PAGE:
Does aging cause dry mouth?

Until recently dry mouth was regarded as a normal part of aging. While the salivary glands that produce saliva do slow down a bit with age, researchers now know that most healthy older adults do not produce significantly less saliva than when they were younger. When older people do experience dry mouth, it is often because they suffer from diseases that cause the condition, or because they take medications that produce dry mouth as a side effect.

Relief for Dry Mouth

Desert Dunes Libya.jpg (24850 bytes)Yes, there is hope!  The first step is to consult a dentist with expertise in this area for a comprehensive oral examination.  There are both in office treatments and prescription medications that offer partial or even total relief.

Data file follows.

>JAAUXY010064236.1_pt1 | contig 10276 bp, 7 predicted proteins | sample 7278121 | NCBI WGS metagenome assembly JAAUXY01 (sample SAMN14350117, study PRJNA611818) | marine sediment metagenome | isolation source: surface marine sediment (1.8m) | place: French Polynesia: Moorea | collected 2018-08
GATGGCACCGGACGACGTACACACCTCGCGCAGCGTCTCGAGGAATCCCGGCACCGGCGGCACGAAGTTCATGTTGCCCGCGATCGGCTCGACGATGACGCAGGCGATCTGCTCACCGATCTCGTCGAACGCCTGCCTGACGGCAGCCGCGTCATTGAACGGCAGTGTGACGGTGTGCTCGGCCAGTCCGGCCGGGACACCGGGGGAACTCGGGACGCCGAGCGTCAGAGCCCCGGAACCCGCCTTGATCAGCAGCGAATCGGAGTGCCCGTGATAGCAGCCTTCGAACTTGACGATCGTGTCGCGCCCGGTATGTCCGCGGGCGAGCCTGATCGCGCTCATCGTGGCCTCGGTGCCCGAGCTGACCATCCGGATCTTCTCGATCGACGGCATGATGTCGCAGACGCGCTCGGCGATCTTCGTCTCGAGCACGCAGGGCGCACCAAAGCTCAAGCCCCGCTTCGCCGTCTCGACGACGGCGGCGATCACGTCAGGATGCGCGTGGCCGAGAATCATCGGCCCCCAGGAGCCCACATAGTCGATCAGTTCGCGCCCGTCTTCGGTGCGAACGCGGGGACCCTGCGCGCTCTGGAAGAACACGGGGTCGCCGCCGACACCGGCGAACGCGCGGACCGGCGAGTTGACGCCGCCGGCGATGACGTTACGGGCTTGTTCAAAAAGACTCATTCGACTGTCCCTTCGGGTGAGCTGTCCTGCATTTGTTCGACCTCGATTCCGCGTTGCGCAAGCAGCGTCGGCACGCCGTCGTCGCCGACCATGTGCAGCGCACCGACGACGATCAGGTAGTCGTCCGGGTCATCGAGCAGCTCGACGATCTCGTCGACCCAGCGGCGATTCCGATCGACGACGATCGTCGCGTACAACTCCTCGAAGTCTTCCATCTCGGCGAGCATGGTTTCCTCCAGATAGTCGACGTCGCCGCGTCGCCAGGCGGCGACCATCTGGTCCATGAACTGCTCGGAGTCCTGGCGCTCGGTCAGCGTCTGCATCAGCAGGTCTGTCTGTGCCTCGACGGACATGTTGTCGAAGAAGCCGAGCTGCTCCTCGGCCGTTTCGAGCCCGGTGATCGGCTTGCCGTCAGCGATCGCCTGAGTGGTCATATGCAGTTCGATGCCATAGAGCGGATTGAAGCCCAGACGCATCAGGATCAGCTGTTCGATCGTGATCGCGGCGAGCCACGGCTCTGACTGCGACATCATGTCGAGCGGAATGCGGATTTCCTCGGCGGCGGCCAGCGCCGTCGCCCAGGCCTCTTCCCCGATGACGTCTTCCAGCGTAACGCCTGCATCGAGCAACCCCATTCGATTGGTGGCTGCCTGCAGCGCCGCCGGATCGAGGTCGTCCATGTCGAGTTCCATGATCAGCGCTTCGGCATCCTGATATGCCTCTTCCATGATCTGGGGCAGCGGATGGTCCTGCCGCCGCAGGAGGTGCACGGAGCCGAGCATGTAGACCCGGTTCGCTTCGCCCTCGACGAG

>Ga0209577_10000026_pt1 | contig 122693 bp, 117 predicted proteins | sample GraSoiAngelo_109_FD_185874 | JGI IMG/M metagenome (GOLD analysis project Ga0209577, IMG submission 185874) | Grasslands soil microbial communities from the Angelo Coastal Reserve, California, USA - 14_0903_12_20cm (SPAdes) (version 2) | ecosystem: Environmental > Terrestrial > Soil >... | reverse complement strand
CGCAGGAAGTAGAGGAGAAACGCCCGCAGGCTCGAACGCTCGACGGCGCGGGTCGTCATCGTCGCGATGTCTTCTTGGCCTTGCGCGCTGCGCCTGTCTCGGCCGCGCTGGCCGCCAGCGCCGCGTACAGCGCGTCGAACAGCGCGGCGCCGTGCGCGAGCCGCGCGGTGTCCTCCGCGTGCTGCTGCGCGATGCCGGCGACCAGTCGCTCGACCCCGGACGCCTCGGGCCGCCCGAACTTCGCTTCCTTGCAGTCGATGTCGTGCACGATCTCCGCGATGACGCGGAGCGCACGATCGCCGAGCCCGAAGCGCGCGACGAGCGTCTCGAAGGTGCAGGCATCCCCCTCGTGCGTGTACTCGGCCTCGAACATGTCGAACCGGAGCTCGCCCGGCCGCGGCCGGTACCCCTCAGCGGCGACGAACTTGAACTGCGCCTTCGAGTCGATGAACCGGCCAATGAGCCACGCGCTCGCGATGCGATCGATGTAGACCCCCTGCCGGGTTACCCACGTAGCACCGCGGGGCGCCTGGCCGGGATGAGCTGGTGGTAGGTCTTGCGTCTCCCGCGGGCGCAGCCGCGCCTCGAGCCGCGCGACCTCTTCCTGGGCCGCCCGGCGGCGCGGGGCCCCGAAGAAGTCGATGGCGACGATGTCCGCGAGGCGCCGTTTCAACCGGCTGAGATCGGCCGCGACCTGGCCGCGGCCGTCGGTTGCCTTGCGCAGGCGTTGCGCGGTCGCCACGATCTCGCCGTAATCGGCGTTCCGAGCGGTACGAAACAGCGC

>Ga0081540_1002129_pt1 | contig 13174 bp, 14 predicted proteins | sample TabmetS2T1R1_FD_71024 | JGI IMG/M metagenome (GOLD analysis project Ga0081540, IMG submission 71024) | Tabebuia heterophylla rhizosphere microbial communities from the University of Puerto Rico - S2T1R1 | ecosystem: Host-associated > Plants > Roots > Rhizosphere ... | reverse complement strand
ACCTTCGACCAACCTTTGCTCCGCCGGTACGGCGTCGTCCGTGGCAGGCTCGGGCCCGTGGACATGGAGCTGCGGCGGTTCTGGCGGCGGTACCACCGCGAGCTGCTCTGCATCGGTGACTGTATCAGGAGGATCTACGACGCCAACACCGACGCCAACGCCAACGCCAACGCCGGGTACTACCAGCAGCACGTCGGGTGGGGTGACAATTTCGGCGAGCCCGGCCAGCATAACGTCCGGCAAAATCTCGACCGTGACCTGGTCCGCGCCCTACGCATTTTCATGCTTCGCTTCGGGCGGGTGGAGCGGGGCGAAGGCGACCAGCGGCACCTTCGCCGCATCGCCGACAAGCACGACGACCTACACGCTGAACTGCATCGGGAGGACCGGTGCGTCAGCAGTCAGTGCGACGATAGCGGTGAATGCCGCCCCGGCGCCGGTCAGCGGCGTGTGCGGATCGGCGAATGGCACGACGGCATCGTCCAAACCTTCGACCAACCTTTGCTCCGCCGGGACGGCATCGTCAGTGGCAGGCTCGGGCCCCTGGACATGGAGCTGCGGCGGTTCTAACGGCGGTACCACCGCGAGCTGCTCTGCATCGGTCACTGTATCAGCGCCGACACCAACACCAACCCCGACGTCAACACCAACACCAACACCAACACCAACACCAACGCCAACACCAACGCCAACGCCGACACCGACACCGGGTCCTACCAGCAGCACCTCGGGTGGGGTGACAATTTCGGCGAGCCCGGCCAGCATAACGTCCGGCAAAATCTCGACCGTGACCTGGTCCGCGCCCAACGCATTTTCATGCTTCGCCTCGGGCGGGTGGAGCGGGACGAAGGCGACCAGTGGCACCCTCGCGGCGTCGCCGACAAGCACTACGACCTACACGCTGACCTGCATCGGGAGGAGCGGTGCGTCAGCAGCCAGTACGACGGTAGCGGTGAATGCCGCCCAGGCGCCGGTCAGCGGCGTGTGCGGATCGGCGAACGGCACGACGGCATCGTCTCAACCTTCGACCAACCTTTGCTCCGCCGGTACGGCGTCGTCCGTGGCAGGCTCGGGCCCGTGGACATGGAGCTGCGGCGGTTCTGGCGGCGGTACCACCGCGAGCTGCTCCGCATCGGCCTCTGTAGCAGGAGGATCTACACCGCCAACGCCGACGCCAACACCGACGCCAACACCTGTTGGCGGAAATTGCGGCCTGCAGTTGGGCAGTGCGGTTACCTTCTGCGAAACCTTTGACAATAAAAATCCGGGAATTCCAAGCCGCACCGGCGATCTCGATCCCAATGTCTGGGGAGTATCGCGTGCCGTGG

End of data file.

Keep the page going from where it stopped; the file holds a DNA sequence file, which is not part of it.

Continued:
Although there is no single way to treat dry mouth, there are a number of steps you can follow to keep teeth in good health and relieve the sense of dryness. These suggestions will not correct the underlying cause of xerostomia, but may help you feel more comfortable.

 

If you have xerostomia, these measures will help to preserve your teeth:

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Brush your teeth at least twice a day and use dental floss daily.

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Use a toothpaste with the American Dental Association Seal of Approval that contains fluoride.

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Avoid sticky, sugary foods or brush immediately after eating them.

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See your dentist at least three to four times a year for preventive care, professionally applied prescription fluoride treatments, periodontal maintenance care (if needed) and early treatment of cavities.